“Jesus promised his disciples three things—that they would be completely fearless, absurdly happy, and in constant trouble.” G.K. Chesterton
I heard her laughter before I saw her. It floated above the night air of the Ohio Valley with its unabashed happiness, and joy. The laughter blew in the wind, and met my ears, like a song from the gods, speaking to the heart of long ago days in the garden of childhood. I looked about with expectation, and there she was: a tiny girl, though, now, well into mid-life; but still a girl. If Gilbert were alive, I am certain he would cast her in one of his fantastic tales, or perhaps, a remake of Manalive, with her as the lead. She would be Womanalive; for that is what she is, a Woman Alive. She is the epitome of a Catholic woman: she is fearless, has been in constant trouble (for she is a Friend of the Cross, the Cross has been her companion since her childhood), and, yet, she is absurdly happy (G.K.C.). I know this all to be true as we were roommates long ago, in a house off the road from our glorious Alma Mater, named for the even-more-glorious, St. Francis; which, by the way, is why we had gathered on that fair evening: the souls who had walked that land in their youth, books in hand, dreams in the breast, in the tradition of that long ago living Manalive, St. Francis of Assisi, had gathered to remember, and to reconnect.
And, the highlight of such reconnections was speaking to this firecracker. I told her I thought of her as such, a firecracker, and that Laughter broke out again, probably the happiest melody heard across the stern valley since she had last graced it. That is when it occurred to me that she would make the perfect Womanalive. She, indeed, does possess the main characteristic of this role, first brought to us as Innocent Smith, the original Manalive, whose main goal in life was to remind the living that they were not dead yet: to remind them that they must break out of that living-despair which the modern man thinks is the inevitable view of the world. The despair- ridden view is the atheistic view of the world; a nihilistic, soul stealing, view of the world which is the inevitable view of the world without our Savior, and his Mother, the Immaculate Conception. Yes, this firecracker fits the bill, and if Gilbert were alive, his pen would be at it. I think he might start this piece with one of his sentiments from the original Manalive on the importance of poets, or Womenalive:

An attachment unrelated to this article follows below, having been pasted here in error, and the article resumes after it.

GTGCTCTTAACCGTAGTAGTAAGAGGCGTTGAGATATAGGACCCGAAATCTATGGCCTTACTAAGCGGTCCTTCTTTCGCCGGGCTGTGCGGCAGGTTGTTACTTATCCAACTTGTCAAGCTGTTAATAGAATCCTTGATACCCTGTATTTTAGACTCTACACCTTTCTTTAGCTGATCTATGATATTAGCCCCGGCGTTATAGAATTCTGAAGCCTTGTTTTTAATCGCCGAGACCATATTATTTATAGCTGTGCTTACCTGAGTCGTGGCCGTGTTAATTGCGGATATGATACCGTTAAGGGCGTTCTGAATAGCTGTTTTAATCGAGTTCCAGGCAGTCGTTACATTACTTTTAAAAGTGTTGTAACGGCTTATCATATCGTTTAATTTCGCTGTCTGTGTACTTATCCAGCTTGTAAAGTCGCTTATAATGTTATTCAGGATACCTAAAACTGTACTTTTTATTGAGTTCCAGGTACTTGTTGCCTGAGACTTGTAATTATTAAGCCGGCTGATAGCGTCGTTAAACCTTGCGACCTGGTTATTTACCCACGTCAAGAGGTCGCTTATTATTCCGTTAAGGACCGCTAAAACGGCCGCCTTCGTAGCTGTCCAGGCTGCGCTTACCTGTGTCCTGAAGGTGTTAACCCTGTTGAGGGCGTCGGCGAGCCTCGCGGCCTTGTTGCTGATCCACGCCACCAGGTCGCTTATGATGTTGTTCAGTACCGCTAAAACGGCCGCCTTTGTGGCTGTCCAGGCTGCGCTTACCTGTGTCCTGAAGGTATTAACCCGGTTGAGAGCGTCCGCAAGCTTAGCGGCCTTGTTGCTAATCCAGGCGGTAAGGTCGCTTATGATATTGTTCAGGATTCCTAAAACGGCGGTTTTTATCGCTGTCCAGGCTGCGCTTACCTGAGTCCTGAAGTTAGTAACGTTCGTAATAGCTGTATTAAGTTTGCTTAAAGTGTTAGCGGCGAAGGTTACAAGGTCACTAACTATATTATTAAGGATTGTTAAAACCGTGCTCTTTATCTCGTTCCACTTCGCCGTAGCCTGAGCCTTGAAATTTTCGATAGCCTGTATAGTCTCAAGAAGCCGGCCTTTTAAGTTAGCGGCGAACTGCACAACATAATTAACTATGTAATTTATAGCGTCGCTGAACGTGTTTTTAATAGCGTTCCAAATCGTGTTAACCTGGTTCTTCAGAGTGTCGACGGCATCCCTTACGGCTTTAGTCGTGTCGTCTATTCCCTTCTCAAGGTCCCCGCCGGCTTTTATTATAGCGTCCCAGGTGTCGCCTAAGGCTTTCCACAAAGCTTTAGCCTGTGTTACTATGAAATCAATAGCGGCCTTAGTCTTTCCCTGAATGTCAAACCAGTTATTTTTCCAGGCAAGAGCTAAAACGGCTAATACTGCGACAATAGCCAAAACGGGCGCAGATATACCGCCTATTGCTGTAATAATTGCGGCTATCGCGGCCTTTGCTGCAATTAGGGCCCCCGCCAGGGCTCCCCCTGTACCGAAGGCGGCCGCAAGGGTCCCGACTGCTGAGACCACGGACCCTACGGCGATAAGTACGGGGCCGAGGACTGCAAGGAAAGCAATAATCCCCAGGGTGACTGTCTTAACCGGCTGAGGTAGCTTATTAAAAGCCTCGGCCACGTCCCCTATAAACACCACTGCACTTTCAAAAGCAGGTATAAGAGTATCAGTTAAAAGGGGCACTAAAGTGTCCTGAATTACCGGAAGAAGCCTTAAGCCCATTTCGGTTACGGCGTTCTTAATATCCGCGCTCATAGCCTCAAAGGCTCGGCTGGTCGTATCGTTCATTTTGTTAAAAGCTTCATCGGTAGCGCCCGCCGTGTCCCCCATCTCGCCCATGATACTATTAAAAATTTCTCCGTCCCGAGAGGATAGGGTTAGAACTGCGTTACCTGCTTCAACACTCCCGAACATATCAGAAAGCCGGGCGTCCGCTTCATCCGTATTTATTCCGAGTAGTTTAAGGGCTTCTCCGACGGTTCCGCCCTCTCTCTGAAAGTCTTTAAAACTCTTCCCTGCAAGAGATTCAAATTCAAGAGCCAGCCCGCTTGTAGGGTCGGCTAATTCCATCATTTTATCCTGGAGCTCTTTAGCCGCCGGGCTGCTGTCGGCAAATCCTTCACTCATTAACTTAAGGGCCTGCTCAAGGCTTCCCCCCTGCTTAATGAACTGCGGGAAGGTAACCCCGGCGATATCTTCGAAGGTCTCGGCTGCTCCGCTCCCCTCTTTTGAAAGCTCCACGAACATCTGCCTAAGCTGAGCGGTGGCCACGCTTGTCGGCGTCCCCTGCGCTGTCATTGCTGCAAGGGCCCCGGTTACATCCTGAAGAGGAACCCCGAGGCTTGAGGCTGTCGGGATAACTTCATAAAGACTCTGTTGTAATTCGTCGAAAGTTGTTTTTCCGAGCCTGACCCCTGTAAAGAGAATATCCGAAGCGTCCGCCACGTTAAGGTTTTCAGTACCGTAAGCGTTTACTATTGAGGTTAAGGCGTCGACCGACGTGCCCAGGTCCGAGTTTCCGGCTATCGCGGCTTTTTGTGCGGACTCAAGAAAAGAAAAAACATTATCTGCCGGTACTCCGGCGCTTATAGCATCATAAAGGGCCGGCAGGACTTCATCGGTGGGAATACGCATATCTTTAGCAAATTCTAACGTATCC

“I don’t deny,’ he said, `that there should be priests to remind men that they will one day die. I only say that at certain strange epochs it is necessary to have another kind of priests, called poets, actually to remind men that they are not dead yet.” (from Manalive)
I would say we are in such an epoch, an epoch where we need to remember that we are yet alive, as Dame Edith Sitwell would say, to remember that we are walking fires, we are all leaves.
So, today, I send a greeting to the Firecracker in this little essay, and thank her for reminding us all that we are yet living, that God exists, that there is a land from which we have come, and to where we are going, and it is a living land, a land of brave-hearts, and noble souls: the land of the Living in the Kingdom of God.
St. Francis, pray for us.